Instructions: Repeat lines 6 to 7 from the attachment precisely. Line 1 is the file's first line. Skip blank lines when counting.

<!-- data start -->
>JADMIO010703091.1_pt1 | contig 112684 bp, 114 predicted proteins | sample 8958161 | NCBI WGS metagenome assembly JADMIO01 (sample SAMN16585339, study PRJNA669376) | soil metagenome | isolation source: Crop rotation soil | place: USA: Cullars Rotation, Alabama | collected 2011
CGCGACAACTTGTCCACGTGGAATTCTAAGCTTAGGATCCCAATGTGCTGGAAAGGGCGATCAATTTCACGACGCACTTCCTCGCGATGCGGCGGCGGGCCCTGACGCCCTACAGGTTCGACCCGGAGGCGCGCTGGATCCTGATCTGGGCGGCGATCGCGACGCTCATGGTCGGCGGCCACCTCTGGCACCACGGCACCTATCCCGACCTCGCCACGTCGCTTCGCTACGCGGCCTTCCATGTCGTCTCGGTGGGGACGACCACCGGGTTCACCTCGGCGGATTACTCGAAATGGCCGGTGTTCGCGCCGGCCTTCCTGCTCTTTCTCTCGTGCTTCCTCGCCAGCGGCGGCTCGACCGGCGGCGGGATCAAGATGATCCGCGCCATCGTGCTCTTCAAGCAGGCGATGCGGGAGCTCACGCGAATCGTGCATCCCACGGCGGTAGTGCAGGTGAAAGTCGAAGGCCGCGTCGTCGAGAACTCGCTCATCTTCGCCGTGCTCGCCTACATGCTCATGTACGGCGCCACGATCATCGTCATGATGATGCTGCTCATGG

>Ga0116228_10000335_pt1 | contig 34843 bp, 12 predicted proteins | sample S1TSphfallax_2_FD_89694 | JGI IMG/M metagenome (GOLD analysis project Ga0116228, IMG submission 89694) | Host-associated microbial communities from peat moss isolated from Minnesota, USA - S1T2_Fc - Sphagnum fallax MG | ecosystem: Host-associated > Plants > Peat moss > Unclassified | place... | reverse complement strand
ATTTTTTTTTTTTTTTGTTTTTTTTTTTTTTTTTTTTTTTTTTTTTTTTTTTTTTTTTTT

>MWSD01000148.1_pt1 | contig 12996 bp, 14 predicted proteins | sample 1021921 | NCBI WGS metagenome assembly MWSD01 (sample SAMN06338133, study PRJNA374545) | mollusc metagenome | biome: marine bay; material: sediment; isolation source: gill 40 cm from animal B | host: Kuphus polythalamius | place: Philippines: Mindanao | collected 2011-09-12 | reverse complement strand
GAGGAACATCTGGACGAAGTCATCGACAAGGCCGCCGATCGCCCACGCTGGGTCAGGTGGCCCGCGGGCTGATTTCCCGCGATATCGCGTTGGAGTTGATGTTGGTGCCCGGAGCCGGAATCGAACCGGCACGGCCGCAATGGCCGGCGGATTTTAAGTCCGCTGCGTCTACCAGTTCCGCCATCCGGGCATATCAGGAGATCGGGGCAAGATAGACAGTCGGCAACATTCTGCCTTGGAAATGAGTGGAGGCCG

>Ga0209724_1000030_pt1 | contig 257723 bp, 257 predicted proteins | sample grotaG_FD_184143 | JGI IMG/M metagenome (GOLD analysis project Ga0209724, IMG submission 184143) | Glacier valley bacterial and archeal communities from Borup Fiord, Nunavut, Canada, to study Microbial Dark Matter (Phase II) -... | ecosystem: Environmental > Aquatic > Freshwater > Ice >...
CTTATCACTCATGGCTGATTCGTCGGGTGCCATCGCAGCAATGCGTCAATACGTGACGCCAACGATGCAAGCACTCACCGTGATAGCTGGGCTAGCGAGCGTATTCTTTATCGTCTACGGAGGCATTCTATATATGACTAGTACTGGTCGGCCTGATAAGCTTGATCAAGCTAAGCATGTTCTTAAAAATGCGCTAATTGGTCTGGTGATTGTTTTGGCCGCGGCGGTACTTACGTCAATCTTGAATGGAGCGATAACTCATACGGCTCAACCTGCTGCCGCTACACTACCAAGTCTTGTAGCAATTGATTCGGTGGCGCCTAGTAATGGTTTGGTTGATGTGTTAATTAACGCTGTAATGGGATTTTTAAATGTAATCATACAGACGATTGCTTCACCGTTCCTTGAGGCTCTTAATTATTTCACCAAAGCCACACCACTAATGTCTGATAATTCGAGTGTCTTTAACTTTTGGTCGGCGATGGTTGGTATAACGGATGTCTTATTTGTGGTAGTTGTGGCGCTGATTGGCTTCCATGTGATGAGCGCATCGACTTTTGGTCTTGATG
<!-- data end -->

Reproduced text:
GAGGAACATCTGGACGAAGTCATCGACAAGGCCGCCGATCGCCCACGCTGGGTCAGGTGGCCCGCGGGCTGATTTCCCGCGATATCGCGTTGGAGTTGATGTTGGTGCCCGGAGCCGGAATCGAACCGGCACGGCCGCAATGGCCGGCGGATTTTAAGTCCGCTGCGTCTACCAGTTCCGCCATCCGGGCATATCAGGAGATCGGGGCAAGATAGACAGTCGGCAACATTCTGCCTTGGAAATGAGTGGAGGCCG

>Ga0209724_1000030_pt1 | contig 257723 bp, 257 predicted proteins | sample grotaG_FD_184143 | JGI IMG/M metagenome (GOLD analysis project Ga0209724, IMG submission 184143) | Glacier valley bacterial and archeal communities from Borup Fiord, Nunavut, Canada, to study Microbial Dark Matter (Phase II) -... | ecosystem: Environmental > Aquatic > Freshwater > Ice >...